The movie studios do have agreements with the airlines and TV industry for 'broadcast-quality' edits. The airlines and broadcast industries pay the studios to produce the edited product. In rare cases, the broadcast industry many edit it themselves, but they have to get the 'owning' studio 'sign off' on all the changes before going to air. Most broadcast services just pay into 'movie service' to get edited content sent to them every month.

    PBS, broadcast television stations and even BYU-TV subscribe to these studio services. Otherwise, they couldn't air the movies.

  • Daedalus, Stephen Arvada, CO
    June 18, 2019 8:06 a.m.

    @Christmas Carole: "I haven't studied the legality of this, but I..."

    This might have well been the mission statement for VidAngel.

  • F Alger Salt Lake City, UT
    June 18, 2019 8:02 a.m.

    The end of VidAngel. They will declare final bankruptcy and close up shop.

    Clearplayer and VidAngel and others have a good product. They just need to find studios that will let them adjust content.

  • BJMoose Syracuse, UT
    June 18, 2019 7:55 a.m.

    Absolutely the correct outcome.

  • Thomas Jefferson Salt Lake City, UT
    June 18, 2019 7:42 a.m.

    “We disagree with today’s ruling and have not lessened our resolve to save filtering for families one iota," Harmon said in a statement. 'And we plan on continuing to steal content we have no right to because...'

    I love how they make the 'appeal to family' as if that should allow them to just steal others property.

  • Christmas Carole Hurricane, UT
    June 18, 2019 7:34 a.m.

    @TexInUT,
    I haven't studied the legality of this, but I do recall reading some years back that the studios were extremely negative about anyone 'messing' with their 'artistic' and 'creative' product and did not WANT the content cleaned up...are you aware of any of this?

  • Utesteve Salt Lake City, UT
    June 18, 2019 7:27 a.m.

    Vidangel thought they could get cute with copyright law. They knew they would be in violation if their argument failed and fail it did.

    No sympathy. They are no better than the speeder that “didn’t see the sign.”

  • Joe Hilll Salt Lake City, UT
    June 18, 2019 7:04 a.m.

    @ERB
    See I thought the key phrase was "copyright infringement." I guess in California they don't just excuse criminal behaviors because the criminal was a "good religious man."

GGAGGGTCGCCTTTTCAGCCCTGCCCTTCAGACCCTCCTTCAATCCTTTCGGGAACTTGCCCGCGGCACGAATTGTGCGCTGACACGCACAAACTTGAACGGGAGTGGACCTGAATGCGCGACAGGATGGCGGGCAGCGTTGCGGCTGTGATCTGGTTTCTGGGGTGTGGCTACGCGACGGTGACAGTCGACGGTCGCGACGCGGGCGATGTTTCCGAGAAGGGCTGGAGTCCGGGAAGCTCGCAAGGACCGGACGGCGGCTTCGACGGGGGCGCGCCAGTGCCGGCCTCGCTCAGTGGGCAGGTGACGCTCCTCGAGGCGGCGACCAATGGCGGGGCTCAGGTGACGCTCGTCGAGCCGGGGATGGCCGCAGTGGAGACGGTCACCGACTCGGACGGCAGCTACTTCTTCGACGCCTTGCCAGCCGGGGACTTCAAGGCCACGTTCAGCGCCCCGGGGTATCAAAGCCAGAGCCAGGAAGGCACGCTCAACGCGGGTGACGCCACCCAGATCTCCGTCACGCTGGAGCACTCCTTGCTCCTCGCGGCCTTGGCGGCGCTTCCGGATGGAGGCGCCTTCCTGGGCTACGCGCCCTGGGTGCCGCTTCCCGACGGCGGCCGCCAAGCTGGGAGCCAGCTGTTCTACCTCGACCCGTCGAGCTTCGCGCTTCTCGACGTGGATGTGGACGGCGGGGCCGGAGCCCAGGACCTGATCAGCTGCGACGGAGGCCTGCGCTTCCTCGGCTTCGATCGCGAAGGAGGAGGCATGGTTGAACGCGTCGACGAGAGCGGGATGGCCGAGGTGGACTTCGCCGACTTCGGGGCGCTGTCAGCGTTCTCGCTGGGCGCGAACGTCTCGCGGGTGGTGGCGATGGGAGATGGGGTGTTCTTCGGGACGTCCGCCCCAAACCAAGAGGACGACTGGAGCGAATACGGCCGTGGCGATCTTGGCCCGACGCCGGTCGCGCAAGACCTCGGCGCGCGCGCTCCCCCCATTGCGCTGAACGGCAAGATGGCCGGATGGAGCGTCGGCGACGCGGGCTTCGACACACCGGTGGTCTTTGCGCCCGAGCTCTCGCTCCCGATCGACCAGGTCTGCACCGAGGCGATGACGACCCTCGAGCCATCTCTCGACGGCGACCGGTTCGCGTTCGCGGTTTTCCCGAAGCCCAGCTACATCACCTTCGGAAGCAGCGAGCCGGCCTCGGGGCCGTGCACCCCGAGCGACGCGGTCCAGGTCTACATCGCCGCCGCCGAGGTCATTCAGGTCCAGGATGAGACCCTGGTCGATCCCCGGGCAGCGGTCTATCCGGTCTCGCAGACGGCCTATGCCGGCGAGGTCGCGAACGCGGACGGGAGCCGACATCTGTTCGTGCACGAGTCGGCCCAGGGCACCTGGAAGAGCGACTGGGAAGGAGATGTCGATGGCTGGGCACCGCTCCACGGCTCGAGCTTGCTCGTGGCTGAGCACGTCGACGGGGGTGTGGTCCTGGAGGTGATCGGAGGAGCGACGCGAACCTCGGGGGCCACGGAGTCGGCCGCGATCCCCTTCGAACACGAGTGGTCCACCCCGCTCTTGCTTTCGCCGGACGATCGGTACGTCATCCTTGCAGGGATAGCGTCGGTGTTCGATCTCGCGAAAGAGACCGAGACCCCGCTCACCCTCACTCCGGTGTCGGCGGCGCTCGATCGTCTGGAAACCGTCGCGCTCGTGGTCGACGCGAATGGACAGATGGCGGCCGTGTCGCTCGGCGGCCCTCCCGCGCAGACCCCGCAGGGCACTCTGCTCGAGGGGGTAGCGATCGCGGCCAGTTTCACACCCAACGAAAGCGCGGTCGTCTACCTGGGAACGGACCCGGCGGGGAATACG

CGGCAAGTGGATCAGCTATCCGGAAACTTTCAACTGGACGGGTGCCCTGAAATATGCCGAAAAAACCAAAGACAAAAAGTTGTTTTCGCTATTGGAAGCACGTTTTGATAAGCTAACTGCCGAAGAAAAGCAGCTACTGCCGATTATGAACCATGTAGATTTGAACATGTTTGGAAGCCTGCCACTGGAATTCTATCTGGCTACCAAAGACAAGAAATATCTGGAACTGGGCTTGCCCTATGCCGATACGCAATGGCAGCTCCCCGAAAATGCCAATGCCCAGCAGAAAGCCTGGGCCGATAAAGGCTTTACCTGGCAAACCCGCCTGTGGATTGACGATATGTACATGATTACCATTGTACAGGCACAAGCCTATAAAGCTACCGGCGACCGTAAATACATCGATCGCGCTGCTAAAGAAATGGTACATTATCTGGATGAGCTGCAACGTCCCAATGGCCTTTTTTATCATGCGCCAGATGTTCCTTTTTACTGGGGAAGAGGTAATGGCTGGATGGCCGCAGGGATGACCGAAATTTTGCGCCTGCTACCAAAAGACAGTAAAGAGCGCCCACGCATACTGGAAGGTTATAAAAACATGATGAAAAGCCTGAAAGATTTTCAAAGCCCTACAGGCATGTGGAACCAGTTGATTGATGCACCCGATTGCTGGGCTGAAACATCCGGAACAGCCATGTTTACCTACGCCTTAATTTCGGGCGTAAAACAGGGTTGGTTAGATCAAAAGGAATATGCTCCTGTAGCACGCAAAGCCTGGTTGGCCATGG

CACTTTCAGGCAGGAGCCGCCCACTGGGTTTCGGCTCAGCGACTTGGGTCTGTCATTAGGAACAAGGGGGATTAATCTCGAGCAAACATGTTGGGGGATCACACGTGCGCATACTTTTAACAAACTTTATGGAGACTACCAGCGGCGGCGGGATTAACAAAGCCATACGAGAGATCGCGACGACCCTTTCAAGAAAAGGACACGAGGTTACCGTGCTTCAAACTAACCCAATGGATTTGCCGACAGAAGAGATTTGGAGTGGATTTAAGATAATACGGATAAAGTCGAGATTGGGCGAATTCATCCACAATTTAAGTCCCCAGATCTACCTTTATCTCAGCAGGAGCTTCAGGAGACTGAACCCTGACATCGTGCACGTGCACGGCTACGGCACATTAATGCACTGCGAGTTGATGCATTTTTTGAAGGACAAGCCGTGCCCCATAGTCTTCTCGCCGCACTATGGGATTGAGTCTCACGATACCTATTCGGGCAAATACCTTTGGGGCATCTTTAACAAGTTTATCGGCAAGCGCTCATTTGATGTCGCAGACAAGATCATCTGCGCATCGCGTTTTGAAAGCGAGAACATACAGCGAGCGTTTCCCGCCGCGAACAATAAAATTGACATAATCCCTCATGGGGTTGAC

• The Atheist Provo, UT
    June 18, 2019 3:54 a.m.

    Another example of the "moral" people violating the law and ethics to make a buck.

  • Crusader Layton, UT
    June 18, 2019 1:54 a.m.

    These thieves need jail time on top of the monetary punishment.

    Aren't we in a trade war with China for intellectual theft?

  • cityboy Farmington, UT
    June 18, 2019 1:19 a.m.

    @ ERB,

    “Key phrase, California jury”

    Nope. Key aspect: greed. VidAngels tried the age-old approach of getting something for nothing by trying to circumvent copyright laws. They thought they could, without authorization of the developer, purchase popular DVDs, alter and copy them and stream the altered versions to customers. Doing so was illegal on so many counts.

    It is remarkable that so many of those commenting nevertheless feel that the end justifies the means even if those means are unethical or illegal.

  • Thoughts from Bob Eagle Mountain, UT
    June 17, 2019 10:37 p.m.

    If one desires to view entertainment without nudity and profanity, then don't view entertainment that has it to begin with.
    The best course is to create quality entertainment in the first place.

  • Palmetto Bug Columbia, SC
    June 17, 2019 10:17 p.m.

    Please remember that this ruling has nothing to do with filtering or modifying content. This is about VidAngel illegally ripping DVDs and streaming them to customers.
    This is no different than someone opening a movie theater without paying the movie studios for rights to show movies.

    Filtering is still legal and many companies use legal means to provide this service to customers (VidAngel now included) by appropriately licensing content.